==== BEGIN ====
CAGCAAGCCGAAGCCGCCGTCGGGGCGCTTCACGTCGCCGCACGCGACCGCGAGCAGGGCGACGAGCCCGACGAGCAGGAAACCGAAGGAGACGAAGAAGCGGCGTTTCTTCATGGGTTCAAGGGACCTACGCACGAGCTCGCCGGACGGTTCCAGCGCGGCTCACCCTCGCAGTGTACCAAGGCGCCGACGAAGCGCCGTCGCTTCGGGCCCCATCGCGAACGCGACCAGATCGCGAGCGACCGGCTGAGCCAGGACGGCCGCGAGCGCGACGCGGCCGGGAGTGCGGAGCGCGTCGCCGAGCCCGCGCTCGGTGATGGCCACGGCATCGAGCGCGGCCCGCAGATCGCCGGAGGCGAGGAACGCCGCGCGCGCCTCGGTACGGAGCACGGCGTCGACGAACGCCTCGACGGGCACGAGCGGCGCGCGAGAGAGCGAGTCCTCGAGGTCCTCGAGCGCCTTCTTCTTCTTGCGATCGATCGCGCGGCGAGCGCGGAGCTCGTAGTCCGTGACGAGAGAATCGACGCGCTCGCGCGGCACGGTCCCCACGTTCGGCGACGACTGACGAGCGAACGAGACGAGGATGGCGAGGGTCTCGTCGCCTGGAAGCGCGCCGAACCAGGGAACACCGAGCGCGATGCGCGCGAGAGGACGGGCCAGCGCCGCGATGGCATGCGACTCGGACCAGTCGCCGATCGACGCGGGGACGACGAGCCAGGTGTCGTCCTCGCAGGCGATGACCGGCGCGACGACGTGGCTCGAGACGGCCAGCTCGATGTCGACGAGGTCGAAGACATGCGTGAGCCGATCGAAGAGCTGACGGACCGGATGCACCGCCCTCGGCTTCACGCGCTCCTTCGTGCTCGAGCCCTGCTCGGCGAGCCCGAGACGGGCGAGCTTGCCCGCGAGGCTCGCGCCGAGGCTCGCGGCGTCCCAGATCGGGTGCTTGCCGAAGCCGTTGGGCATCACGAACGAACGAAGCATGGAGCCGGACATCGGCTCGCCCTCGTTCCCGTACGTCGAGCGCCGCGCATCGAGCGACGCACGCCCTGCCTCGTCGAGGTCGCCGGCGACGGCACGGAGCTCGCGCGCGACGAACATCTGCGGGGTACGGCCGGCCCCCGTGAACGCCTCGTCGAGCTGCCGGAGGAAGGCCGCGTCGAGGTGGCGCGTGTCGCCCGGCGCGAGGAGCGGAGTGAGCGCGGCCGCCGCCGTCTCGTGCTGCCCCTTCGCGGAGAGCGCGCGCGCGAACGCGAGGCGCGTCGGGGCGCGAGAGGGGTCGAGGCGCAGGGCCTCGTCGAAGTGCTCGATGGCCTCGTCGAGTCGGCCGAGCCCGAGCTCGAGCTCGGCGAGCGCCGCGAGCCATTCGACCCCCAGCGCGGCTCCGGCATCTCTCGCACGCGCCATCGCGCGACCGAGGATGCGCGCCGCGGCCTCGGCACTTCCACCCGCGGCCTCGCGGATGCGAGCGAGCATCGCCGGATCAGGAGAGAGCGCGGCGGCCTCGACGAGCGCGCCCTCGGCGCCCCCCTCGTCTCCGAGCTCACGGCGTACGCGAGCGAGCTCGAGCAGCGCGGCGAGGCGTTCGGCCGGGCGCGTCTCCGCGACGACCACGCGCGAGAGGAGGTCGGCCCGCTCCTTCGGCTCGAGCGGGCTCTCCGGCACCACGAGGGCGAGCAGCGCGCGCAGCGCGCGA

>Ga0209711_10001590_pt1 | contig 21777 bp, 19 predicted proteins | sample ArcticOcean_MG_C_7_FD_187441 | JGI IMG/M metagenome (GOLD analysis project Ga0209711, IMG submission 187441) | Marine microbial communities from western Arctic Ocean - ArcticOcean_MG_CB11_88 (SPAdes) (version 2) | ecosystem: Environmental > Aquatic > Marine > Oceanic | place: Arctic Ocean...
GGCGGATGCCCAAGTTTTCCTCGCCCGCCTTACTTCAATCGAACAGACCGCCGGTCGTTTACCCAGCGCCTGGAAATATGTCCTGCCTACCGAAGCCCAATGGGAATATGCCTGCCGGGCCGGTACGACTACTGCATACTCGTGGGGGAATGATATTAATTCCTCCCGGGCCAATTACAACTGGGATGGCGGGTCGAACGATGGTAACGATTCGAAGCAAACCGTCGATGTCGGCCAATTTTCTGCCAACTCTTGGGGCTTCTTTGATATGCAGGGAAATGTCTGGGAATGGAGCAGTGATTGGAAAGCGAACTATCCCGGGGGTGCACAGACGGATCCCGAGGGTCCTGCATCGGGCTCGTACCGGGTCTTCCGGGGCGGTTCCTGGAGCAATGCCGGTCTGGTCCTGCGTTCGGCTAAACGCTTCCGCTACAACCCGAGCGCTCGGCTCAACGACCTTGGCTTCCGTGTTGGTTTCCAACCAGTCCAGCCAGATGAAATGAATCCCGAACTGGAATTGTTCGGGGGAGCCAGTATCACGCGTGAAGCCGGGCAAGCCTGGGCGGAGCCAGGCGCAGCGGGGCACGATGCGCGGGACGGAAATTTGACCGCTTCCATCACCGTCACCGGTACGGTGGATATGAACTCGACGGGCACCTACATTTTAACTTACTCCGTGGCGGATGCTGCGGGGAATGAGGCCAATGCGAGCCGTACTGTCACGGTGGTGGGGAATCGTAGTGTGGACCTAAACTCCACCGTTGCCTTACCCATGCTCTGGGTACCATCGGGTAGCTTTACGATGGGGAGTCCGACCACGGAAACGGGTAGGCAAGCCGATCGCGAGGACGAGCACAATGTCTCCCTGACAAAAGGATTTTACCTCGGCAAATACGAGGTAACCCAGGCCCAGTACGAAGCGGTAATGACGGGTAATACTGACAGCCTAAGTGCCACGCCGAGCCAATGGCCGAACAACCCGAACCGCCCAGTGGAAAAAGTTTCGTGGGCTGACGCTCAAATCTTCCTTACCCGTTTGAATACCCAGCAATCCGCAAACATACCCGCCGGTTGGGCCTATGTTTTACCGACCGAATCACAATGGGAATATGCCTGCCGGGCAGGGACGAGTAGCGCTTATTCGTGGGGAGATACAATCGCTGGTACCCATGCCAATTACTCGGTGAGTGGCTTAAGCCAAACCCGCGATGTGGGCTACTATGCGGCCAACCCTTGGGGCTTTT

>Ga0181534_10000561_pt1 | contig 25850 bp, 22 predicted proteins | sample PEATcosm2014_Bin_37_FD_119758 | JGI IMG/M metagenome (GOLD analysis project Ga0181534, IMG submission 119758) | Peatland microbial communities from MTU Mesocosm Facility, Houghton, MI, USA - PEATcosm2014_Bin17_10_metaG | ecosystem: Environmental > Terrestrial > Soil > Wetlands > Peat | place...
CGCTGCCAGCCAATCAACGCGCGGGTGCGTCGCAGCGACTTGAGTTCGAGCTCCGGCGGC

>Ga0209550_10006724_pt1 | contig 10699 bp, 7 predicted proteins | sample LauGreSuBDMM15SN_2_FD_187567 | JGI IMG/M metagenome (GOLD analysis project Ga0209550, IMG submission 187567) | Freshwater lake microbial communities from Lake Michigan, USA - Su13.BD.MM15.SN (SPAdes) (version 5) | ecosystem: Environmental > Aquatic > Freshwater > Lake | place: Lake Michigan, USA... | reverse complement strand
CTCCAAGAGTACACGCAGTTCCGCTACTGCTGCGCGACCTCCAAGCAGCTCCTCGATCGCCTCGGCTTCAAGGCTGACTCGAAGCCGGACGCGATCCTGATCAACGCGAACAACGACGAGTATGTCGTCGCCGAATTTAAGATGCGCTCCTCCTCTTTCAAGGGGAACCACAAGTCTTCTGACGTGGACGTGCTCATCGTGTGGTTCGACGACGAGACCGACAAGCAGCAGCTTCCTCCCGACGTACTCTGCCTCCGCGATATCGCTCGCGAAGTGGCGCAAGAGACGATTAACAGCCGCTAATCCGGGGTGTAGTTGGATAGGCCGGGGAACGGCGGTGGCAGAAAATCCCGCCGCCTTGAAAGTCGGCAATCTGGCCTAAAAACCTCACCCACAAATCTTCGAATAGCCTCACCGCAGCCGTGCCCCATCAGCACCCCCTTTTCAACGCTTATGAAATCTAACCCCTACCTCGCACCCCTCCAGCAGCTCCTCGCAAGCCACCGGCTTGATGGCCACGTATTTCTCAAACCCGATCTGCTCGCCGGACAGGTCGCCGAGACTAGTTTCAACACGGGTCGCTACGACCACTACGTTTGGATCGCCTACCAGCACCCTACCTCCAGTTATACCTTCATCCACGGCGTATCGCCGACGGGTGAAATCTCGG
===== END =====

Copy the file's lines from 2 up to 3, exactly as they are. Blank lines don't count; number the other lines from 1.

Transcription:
>Ga0209711_10001590_pt1 | contig 21777 bp, 19 predicted proteins | sample ArcticOcean_MG_C_7_FD_187441 | JGI IMG/M metagenome (GOLD analysis project Ga0209711, IMG submission 187441) | Marine microbial communities from western Arctic Ocean - ArcticOcean_MG_CB11_88 (SPAdes) (version 2) | ecosystem: Environmental > Aquatic > Marine > Oceanic | place: Arctic Ocean...
GGCGGATGCCCAAGTTTTCCTCGCCCGCCTTACTTCAATCGAACAGACCGCCGGTCGTTTACCCAGCGCCTGGAAATATGTCCTGCCTACCGAAGCCCAATGGGAATATGCCTGCCGGGCCGGTACGACTACTGCATACTCGTGGGGGAATGATATTAATTCCTCCCGGGCCAATTACAACTGGGATGGCGGGTCGAACGATGGTAACGATTCGAAGCAAACCGTCGATGTCGGCCAATTTTCTGCCAACTCTTGGGGCTTCTTTGATATGCAGGGAAATGTCTGGGAATGGAGCAGTGATTGGAAAGCGAACTATCCCGGGGGTGCACAGACGGATCCCGAGGGTCCTGCATCGGGCTCGTACCGGGTCTTCCGGGGCGGTTCCTGGAGCAATGCCGGTCTGGTCCTGCGTTCGGCTAAACGCTTCCGCTACAACCCGAGCGCTCGGCTCAACGACCTTGGCTTCCGTGTTGGTTTCCAACCAGTCCAGCCAGATGAAATGAATCCCGAACTGGAATTGTTCGGGGGAGCCAGTATCACGCGTGAAGCCGGGCAAGCCTGGGCGGAGCCAGGCGCAGCGGGGCACGATGCGCGGGACGGAAATTTGACCGCTTCCATCACCGTCACCGGTACGGTGGATATGAACTCGACGGGCACCTACATTTTAACTTACTCCGTGGCGGATGCTGCGGGGAATGAGGCCAATGCGAGCCGTACTGTCACGGTGGTGGGGAATCGTAGTGTGGACCTAAACTCCACCGTTGCCTTACCCATGCTCTGGGTACCATCGGGTAGCTTTACGATGGGGAGTCCGACCACGGAAACGGGTAGGCAAGCCGATCGCGAGGACGAGCACAATGTCTCCCTGACAAAAGGATTTTACCTCGGCAAATACGAGGTAACCCAGGCCCAGTACGAAGCGGTAATGACGGGTAATACTGACAGCCTAAGTGCCACGCCGAGCCAATGGCCGAACAACCCGAACCGCCCAGTGGAAAAAGTTTCGTGGGCTGACGCTCAAATCTTCCTTACCCGTTTGAATACCCAGCAATCCGCAAACATACCCGCCGGTTGGGCCTATGTTTTACCGACCGAATCACAATGGGAATATGCCTGCCGGGCAGGGACGAGTAGCGCTTATTCGTGGGGAGATACAATCGCTGGTACCCATGCCAATTACTCGGTGAGTGGCTTAAGCCAAACCCGCGATGTGGGCTACTATGCGGCCAACCCTTGGGGCTTTT